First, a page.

Anyone who’s made it to this blog has probably already heard about the puzzle I built into the first four issues of my Image Comics series 27. It’s sort of a hidden code, based a bit in music theory, and my intention was to reward the first person to solve it with a plane ticket to a comic convention city of their choice (more details/rules on that in an earlier post here). Here’s the thing, though – so far, more than two months after the fourth issue was released, no one’s solved the thing yet.
I very much want to put someone on a plane, so I’ve decided to modify the game a bit. The collected edition of the issues with the puzzle will be released in late June (looking like June 22). I included the solution to the puzzle in that trade. My original intention was to shut the game down if no one had solved it by the time the trade came out, but that doesn’t seem like much fun. So, I am now going to allow anyone who picks up the trade to have a chance at getting the prize. All you have to do is follow the instructions on the puzzle solution page within a week after the trade comes out, and you’ll be entered in a drawing for the ticket. I’ll pick a name, and post the winner up here, along with a nice photo of the big winner holding their copy of the book (if they’re willing). I may shift the plan up slightly as I learn about release date changes or things like that, but that’s the basic idea. Easy, right?
So, order the 27 trade on Amazon or tell your local retailer you want them to reserve you a copy. It’s a fun read even aside from the puzzle, I promise! Feel free to ask questions in the comments, or find me on Twitter (@charlessoule).
So, yesterday I went to see the new-ish Werner Herzog documentary Cave of Forgotten Dreams. I’m a big fan of the nutso German’s work, both his narrative features and his documentaries. He tends to narrate and sort of star in his documentaries, no matter the subject, and his bizarre insights into whatever he’s talking about often steal the show. I like the guy.
This particular film has as its subject the incredible, 32,000 year-old paintings in the Chauvet Cave in France. There’s no question that these are fascinating, brilliant works that suggest that humanity has had a vibrant inner life well before what we would consider “civilization” reared its head. I’ve often heard it postulated that true artistic expression appears in human society only when there’s a class of people rich, well-fed and comfortable enough to have leisure time to look inward, as opposed to just focusing on finding their next meal and a safe place to sleep. This film suggests a different answer, though – that we create because we’re compelled to, that it’s an essential part of human nature. One particularly interesting point is that at this time, in this location, both Homo Sapiens and Neanderthals were alive and competing for the same living space and resources. Of course, we lived and our cousins died out. There are many suggestions that Neanderthals were as intelligent as we are, so why did we survive and they didn’t? The film points out that there are no examples of Neanderthal art, music or any sort of figurative or creative expression at all, while a fair amount of evidence of Homo Sapien creativity from that period has been found. I’ve heard that fact before, but the movie did a nice job of suggesting that creativity is one of the sources of our strength as a species. Typical crazy Herzog B.S.? Perhaps, but it resonated.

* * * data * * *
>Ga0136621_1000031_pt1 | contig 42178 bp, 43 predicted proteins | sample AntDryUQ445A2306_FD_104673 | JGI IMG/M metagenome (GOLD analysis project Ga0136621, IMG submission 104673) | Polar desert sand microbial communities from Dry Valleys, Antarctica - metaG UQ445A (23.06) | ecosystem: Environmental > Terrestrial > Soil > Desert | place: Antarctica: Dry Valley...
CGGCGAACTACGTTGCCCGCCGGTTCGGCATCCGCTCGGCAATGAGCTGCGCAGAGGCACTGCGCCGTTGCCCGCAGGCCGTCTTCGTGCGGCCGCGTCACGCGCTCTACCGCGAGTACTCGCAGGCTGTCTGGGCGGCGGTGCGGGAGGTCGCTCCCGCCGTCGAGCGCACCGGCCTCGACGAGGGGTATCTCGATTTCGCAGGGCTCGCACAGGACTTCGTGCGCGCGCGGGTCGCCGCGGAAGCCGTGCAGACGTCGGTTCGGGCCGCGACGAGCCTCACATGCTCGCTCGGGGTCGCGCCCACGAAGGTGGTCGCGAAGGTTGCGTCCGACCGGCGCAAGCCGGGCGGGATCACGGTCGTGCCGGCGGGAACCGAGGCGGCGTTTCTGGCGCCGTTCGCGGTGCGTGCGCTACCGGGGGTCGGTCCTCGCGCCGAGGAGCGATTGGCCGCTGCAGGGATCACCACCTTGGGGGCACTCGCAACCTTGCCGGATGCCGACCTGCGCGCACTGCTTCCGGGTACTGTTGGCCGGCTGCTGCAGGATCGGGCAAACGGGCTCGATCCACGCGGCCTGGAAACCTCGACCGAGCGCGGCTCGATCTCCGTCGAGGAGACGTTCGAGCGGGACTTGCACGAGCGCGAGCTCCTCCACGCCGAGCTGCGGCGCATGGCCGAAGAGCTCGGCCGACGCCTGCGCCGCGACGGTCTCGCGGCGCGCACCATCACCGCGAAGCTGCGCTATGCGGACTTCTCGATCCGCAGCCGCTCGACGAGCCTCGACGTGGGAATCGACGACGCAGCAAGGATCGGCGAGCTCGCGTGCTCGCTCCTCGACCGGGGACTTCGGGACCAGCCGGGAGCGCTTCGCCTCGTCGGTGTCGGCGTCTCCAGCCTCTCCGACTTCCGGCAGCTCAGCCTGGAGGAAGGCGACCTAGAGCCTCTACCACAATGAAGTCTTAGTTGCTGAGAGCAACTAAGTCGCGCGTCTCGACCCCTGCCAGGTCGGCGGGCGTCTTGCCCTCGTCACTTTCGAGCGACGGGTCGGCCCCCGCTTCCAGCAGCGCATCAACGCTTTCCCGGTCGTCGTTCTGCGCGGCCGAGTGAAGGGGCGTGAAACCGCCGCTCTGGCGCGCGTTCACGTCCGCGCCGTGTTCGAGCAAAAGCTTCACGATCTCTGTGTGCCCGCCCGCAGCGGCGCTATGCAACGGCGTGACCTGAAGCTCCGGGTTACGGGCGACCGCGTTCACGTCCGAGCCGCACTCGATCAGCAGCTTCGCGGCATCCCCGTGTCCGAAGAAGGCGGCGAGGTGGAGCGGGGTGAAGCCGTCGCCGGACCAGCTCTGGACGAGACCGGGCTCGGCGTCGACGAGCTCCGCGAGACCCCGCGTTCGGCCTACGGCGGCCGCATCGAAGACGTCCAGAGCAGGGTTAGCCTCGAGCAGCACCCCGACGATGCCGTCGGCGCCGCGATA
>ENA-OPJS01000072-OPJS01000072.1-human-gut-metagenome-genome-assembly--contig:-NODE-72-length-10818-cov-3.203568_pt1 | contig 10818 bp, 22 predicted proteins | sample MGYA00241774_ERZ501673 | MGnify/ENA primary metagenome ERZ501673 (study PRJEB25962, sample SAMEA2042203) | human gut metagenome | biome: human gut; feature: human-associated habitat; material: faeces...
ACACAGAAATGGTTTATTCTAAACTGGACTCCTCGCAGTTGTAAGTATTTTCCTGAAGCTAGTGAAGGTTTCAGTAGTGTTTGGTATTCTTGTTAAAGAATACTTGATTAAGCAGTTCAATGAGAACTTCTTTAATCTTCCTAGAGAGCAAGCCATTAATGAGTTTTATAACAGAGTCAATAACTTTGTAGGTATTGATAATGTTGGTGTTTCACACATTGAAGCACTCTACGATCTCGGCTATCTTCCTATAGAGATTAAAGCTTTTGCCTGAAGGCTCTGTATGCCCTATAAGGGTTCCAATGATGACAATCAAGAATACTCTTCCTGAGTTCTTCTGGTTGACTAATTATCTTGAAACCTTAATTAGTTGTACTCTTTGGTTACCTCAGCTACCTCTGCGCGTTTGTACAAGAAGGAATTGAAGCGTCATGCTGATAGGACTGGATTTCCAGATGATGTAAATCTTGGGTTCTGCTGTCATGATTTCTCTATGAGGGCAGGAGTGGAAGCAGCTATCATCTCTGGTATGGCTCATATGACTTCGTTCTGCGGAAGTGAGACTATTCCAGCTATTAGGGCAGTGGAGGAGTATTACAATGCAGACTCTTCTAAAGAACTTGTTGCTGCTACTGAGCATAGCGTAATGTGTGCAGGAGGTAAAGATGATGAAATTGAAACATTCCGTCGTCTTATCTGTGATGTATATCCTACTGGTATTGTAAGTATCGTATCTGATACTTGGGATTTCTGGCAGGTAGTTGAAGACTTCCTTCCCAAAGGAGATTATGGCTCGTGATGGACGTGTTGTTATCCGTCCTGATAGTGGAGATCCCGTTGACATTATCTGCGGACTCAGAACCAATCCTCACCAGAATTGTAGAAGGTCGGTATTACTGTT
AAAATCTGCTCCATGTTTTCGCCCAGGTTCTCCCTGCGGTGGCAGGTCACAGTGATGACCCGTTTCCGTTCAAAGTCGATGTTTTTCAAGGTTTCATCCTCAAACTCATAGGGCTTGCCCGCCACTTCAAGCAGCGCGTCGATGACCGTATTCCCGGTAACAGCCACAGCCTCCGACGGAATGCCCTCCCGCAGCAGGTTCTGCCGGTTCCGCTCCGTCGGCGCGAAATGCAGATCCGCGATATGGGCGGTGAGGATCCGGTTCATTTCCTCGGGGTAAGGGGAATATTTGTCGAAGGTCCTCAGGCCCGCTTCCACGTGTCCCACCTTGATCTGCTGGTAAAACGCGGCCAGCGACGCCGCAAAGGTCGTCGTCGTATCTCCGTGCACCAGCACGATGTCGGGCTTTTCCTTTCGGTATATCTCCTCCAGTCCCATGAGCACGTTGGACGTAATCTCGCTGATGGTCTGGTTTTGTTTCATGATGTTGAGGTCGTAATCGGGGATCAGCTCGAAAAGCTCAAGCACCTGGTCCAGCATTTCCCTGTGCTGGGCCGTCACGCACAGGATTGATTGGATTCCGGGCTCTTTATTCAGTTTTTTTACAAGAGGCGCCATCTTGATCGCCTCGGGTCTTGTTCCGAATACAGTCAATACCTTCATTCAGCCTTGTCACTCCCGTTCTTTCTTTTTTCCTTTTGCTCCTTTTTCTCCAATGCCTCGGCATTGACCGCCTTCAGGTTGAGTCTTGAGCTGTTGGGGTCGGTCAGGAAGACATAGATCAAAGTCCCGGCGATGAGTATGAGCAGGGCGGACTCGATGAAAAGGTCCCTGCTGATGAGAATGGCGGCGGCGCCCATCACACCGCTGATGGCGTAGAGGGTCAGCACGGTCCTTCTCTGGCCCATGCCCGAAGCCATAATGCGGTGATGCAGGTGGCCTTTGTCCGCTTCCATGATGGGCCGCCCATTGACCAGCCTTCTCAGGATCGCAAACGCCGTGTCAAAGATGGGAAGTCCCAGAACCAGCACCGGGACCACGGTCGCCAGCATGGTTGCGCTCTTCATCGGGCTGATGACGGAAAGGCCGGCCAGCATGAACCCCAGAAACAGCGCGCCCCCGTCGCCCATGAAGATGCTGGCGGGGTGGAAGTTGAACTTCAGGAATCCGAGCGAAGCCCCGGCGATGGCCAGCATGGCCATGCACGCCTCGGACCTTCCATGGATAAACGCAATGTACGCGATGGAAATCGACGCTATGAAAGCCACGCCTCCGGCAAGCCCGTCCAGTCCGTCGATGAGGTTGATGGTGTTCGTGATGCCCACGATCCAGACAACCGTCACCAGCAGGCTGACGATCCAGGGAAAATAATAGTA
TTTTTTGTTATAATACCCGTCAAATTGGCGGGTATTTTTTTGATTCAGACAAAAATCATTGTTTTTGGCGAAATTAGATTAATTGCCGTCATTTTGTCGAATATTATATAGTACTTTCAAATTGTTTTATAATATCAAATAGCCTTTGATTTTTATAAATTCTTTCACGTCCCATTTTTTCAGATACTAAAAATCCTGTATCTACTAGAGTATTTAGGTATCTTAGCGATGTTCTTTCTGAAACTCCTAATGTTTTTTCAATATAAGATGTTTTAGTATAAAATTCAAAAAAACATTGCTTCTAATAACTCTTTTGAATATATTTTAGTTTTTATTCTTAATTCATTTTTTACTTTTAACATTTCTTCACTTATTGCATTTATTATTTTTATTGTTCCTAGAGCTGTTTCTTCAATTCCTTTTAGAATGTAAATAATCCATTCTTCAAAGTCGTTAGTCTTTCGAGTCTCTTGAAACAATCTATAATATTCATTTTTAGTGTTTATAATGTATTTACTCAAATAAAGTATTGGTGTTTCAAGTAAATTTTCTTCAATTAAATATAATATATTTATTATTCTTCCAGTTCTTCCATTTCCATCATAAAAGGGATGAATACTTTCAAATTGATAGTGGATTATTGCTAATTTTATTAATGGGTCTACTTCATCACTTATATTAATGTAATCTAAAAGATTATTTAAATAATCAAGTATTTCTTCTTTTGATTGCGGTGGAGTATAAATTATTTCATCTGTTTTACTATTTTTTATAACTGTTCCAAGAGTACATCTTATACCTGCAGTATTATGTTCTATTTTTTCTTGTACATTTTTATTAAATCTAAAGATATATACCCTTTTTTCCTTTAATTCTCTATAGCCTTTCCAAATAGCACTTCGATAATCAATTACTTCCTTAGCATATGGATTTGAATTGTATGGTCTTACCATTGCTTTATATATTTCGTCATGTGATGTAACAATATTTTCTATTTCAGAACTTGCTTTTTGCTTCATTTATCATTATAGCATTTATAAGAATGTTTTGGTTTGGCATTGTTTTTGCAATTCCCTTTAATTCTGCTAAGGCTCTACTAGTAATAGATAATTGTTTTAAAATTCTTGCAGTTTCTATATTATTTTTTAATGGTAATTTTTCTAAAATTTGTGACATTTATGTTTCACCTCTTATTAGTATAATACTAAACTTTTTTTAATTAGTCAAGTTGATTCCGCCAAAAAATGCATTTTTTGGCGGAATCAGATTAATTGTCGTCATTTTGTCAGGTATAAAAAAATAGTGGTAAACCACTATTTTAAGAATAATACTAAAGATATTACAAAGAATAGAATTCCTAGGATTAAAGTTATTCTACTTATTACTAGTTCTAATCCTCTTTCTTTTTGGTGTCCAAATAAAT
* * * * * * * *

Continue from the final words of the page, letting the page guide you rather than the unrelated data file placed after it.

Wow, sidetrack. This post was supposed to be about something else entirely – the way Herzog used 3D in the movie. I had heard in review after review that he did something really special – reviews trumpeted that the flick had finally figured out the “right” way to use 3D. So, I was psyched to see it. However, when I finally got into the theater, the 3D was muddled and odd. Everything was sharply in focus no matter its apparent distance from the lens, and appeared to be on the same plane while simultaneously sticking out from the screen. It was weird, headache-inducing and certainly not the 3D tour de force I was expecting.
I should mention now that I went to the show with my friend Rob, who is a cinematographer. So, he has more than his share of familiarity with projection systems and such. After about ten minutes of the weird 3D, he asked me if I thought it looked as crappy as he did. I agreed, and he went out to chat with the projectionist. He came back, the problem wasn’t solved, and he said to me, “Okay, take your glasses and flip them over. Put them on upside-down.” I did that, and voila, PERFECT 3D. Some of the best I’ve ever seen. I’m still not entirely clear why that worked (Rob explained it to me as a matter of convergence points and such), but it felt like a moment of awesome professional expertise on his part. I love that stuff. Whether it’s watching a documentary about precision watchmakers, seeing a virtuoso musician perform or watching as an artist creates a perfect portrait out of just a few penstrokes, expertise is the BOMB.
Once the 3D issue was fixed (for me, anyway – I almost walked around the theater and shared the trick with the other patrons, but didn’t – even bearing GOOD news to theatergoers, even at showing of an arthouse Herzog doc, runs a risk of violent reprisal in NYC – and I was lazy) the movie was phenomenal. Highly recommended.
Man, what a weird blog entry this was.